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Jermaine Dupri Talks About The Future of Music

June 12, 2008

Jermaine Dupri

Jermaine Dupri,

The guy is the industry heavy-weight who brought you Kriss Kross (if you don’t know what I’m talking about, I’m probably older than you. I was digging that cassette tape back in elementary school…good times). He is now the president of Island Def Jam’s Urban Division.

Recently, he sat down with Forbes Magazine to discuss the future of music.

It was a short interview, but interesting nonetheless. The most significant aspect I found was how he perceived album ‘leaks’. His view is if people already have the album before it’s released, it’s an indicator of the excitement level surrounding the release. He continues to state that if they already have it, then he didn’t put it out fast enough.

The only way I can see that translating to sales is if the people who do have it start talking and blogging about it (I’m assuming the album is good).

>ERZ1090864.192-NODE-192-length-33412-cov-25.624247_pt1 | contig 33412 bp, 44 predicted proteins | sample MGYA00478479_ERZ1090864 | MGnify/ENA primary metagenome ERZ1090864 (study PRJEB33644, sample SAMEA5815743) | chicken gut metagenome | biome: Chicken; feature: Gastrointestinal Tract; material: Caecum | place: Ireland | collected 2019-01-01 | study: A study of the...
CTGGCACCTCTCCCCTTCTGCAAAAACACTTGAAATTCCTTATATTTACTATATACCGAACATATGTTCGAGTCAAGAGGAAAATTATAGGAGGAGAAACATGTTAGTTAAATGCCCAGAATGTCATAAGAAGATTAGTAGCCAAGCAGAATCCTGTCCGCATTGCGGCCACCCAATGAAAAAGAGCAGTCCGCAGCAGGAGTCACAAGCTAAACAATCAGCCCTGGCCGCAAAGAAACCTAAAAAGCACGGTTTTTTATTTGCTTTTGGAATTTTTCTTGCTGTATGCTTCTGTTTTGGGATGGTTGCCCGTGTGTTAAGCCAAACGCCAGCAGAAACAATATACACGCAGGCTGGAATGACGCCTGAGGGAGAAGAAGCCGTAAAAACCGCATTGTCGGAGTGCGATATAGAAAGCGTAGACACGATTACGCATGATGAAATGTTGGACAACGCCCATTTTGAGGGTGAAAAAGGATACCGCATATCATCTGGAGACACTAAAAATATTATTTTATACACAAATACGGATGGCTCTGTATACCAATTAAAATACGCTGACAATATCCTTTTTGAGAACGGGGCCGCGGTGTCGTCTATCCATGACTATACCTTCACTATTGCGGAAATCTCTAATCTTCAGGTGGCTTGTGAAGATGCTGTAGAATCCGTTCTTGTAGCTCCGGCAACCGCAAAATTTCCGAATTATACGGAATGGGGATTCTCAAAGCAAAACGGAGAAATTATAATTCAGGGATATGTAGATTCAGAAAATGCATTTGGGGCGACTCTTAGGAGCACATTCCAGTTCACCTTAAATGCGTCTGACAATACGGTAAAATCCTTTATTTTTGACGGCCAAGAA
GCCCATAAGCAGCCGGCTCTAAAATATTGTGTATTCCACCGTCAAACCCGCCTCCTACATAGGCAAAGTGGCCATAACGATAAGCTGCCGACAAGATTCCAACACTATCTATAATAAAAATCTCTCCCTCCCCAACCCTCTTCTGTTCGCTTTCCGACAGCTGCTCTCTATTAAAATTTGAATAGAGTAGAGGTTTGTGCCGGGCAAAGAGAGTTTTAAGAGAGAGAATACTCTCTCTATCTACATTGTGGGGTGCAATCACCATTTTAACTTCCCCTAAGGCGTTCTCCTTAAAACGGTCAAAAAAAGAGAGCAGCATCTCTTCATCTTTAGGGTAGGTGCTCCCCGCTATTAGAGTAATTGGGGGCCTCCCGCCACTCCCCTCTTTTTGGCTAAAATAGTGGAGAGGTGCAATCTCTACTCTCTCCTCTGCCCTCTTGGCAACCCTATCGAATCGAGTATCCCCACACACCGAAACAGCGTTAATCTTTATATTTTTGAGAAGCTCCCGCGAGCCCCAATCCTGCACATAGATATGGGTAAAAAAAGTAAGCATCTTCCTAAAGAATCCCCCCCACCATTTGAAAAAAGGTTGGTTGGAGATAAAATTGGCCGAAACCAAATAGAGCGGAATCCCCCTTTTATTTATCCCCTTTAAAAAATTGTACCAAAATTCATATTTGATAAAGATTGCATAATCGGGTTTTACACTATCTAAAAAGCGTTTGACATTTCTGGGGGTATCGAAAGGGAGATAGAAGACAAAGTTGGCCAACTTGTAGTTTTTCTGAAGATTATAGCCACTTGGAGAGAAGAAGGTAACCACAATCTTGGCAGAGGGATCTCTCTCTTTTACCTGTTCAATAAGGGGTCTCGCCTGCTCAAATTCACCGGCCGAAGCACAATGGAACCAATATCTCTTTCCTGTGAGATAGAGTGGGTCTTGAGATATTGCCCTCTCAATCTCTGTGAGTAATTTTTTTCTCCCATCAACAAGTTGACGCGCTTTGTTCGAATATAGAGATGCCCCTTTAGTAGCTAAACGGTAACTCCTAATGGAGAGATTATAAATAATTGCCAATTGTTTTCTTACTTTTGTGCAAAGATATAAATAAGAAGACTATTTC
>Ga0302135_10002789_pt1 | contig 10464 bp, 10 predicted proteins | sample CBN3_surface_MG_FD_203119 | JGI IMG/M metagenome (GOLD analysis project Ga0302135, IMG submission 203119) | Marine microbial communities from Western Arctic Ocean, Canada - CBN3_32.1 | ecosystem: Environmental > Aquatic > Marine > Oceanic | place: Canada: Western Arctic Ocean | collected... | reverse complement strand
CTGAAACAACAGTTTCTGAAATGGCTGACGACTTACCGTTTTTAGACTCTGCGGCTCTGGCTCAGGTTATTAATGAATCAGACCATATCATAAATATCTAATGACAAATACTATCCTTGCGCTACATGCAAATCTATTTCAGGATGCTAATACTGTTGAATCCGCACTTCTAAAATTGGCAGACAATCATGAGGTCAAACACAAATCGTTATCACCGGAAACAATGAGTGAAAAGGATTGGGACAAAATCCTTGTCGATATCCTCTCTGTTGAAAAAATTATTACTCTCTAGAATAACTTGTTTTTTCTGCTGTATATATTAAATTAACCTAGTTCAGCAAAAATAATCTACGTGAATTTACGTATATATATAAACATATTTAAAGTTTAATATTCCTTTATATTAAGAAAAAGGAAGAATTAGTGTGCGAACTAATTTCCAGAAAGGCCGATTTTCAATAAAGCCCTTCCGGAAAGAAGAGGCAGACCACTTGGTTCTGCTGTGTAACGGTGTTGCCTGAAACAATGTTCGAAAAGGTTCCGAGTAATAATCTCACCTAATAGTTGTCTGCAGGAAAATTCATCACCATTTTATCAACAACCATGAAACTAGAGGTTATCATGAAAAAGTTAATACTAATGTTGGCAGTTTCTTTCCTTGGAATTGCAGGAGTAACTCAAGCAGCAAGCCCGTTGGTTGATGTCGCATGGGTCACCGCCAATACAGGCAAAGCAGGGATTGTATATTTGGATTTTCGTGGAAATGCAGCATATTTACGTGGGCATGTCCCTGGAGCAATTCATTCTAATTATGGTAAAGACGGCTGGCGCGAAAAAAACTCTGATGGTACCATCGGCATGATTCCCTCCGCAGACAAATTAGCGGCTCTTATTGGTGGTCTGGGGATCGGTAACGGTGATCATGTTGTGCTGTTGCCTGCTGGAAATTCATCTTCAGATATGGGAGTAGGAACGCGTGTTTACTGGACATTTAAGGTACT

He also embraces the internet and states that YouTube is better for artists than Radio or MTV. This may seem obvious, but it’s cool to see a guy from the old guard embracing the new).

Make Great Music,

Hoover

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2 Comments leave one →
  1. Jakomi permalink
    June 16, 2008 8:31 am

    Great to see a senior industry executive who actually gets it and realises the time of radio and MTV as a serious promotional tool to drive sales is lagging.

    The web and mobile are the new tools that music consumers/fans are engaging with. So they need to be embraced and utilised as CRM and promotion tools not fought against.

    Be good to get your thoughts on this article regarding ISPs and stealing music:

    http://themusicvoid.wordpress.com/2008/06/09/are-isps-thieves-of-music-in-the-digital-realm

    Cheers,
    Jakomi

  2. June 17, 2008 4:03 am

    JD’s got the idea!

    The future of music will see an evolution in the way the fan experiences the music. Artists need to embrace the digital tools and not be scared of them (i think this is finally starting to happen?!) In future, it is likely that less and less people will pay for the music, but will buy certain “value adds” to the music. The key will be giving the fan his own experience through a wide variety of rich content and media about the artist, and montezing that experience.

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